From Addresses on Bhakti-Yoga of Volume 4 of Complete Works of Swami Vivekananda
The theory of Ishta, which I briefly referred to before, is a subject requiring careful attention because with a proper understanding of this, all the various religions of the world can be understood. The word Ishta is derived from the root Ish, to desire, choose. The ideal of all religions, all sects, is the same — the attaining of liberty and cessation of misery. Wherever you find religion, you find this ideal working in one form or other. Of course in lower stages of religion it is not so well expressed; but still, well or ill-expressed, it is the one goal to which every religion approaches. All of us want to get rid of misery; we are struggling to attain to liberty — physical, mental, spiritual. This is the whole idea upon which the world is working. Through the goal is one and the same, there may be many ways to reach it, and these ways are determined by the peculiarities of our nature. One man’s nature is emotional, another’s intellectual, another’s active, and so forth. Again, in the same nature there may be many subdivisions. Take for instance love, with which we are specially concerned in this subject of Bhakti. One man’s nature has a stronger love for children; another has it for wife, another for mother, another for father, another for friends. Another by nature has love for country, and a few love humanity in the broadest sense; they are of course very few, although everyone of us talks of it as if it were the guiding motive power of our lives. Some few sages have experienced it. A few great souls among mankind feel this universal love, and let us hope that this world will never be without such men.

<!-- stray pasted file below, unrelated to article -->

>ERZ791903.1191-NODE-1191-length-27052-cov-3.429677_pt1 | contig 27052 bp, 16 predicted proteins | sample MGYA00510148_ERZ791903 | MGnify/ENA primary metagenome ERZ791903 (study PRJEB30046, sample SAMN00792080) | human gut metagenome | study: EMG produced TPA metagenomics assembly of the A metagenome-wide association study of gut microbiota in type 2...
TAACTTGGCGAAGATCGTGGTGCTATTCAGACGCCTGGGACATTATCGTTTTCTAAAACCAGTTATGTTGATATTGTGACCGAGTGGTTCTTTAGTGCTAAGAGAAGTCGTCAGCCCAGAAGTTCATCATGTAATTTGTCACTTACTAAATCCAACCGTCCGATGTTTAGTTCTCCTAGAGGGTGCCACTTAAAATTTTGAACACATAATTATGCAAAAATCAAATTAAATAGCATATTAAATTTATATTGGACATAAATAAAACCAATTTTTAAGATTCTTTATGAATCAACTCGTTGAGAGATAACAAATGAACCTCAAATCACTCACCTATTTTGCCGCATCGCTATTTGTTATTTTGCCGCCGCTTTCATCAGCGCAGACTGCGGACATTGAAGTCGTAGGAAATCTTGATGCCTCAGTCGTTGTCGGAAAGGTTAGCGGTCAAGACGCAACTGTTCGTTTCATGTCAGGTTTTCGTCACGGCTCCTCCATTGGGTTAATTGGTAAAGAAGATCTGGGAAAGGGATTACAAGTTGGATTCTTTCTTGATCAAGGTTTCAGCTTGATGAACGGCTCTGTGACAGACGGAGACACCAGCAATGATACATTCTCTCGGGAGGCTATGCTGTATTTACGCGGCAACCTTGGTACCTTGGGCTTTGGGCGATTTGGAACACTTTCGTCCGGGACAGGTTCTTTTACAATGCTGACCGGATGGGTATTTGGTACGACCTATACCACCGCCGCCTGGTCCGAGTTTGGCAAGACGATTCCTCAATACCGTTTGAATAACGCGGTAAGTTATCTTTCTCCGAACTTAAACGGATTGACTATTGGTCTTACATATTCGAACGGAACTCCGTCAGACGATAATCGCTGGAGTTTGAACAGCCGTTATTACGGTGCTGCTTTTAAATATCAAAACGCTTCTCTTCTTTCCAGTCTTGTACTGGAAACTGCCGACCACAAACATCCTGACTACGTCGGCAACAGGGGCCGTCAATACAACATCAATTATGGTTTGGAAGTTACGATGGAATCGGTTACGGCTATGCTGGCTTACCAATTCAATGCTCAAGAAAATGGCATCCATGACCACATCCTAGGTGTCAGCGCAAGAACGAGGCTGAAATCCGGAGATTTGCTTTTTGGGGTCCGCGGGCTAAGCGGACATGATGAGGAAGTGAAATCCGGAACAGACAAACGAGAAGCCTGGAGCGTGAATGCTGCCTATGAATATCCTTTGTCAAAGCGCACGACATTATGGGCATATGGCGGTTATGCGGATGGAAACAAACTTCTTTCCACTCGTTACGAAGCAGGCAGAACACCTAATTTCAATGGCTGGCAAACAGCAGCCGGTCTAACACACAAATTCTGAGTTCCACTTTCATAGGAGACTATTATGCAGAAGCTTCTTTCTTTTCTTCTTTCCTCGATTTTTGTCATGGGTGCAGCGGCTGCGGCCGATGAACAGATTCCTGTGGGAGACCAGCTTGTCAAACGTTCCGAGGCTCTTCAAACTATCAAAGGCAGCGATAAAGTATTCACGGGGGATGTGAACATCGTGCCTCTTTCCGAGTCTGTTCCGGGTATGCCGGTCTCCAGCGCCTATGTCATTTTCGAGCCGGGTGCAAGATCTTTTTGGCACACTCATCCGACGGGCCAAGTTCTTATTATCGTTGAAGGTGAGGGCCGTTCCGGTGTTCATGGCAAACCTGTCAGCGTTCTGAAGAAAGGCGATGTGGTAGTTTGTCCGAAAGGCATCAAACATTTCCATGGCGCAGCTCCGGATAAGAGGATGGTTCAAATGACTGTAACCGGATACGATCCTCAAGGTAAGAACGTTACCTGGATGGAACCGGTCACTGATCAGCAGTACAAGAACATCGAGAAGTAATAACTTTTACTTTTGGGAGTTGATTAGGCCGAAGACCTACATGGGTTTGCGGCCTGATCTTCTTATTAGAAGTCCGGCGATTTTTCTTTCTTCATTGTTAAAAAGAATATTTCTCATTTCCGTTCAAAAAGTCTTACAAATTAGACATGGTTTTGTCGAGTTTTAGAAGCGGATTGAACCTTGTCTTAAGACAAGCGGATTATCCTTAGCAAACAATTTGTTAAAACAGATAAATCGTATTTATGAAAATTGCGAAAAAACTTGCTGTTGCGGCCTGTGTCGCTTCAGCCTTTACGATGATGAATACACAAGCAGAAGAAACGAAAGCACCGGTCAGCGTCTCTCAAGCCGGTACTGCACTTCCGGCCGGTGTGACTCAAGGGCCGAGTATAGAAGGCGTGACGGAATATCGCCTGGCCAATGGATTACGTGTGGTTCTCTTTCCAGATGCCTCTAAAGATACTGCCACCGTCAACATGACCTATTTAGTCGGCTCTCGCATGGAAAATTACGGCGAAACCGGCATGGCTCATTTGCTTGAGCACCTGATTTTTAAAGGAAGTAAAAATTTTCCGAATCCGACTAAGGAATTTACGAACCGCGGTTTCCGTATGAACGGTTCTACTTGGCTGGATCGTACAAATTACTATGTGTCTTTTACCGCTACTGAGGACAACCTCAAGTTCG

We find that even in one subject there are so many different ways of attaining to its goal. All Christians believe in Christ; but think, how many different explanations they have of him. Each church sees him in a different light, from different standpoints. The Presbyterian’s eyes are fixed upon that scene in Christ’s life when he went to the money-changers; he looks on him as a fighter. If you ask a Quaker, perhaps he will say, “He forgave his enemies.” The Quaker takes that view, and so on. If you ask a Roman Catholic, what point of Christ’s life is the most pleasing to him, he, perhaps, will say, “When he gave the keys to Peter”. Each sect is bound to see him in its own way.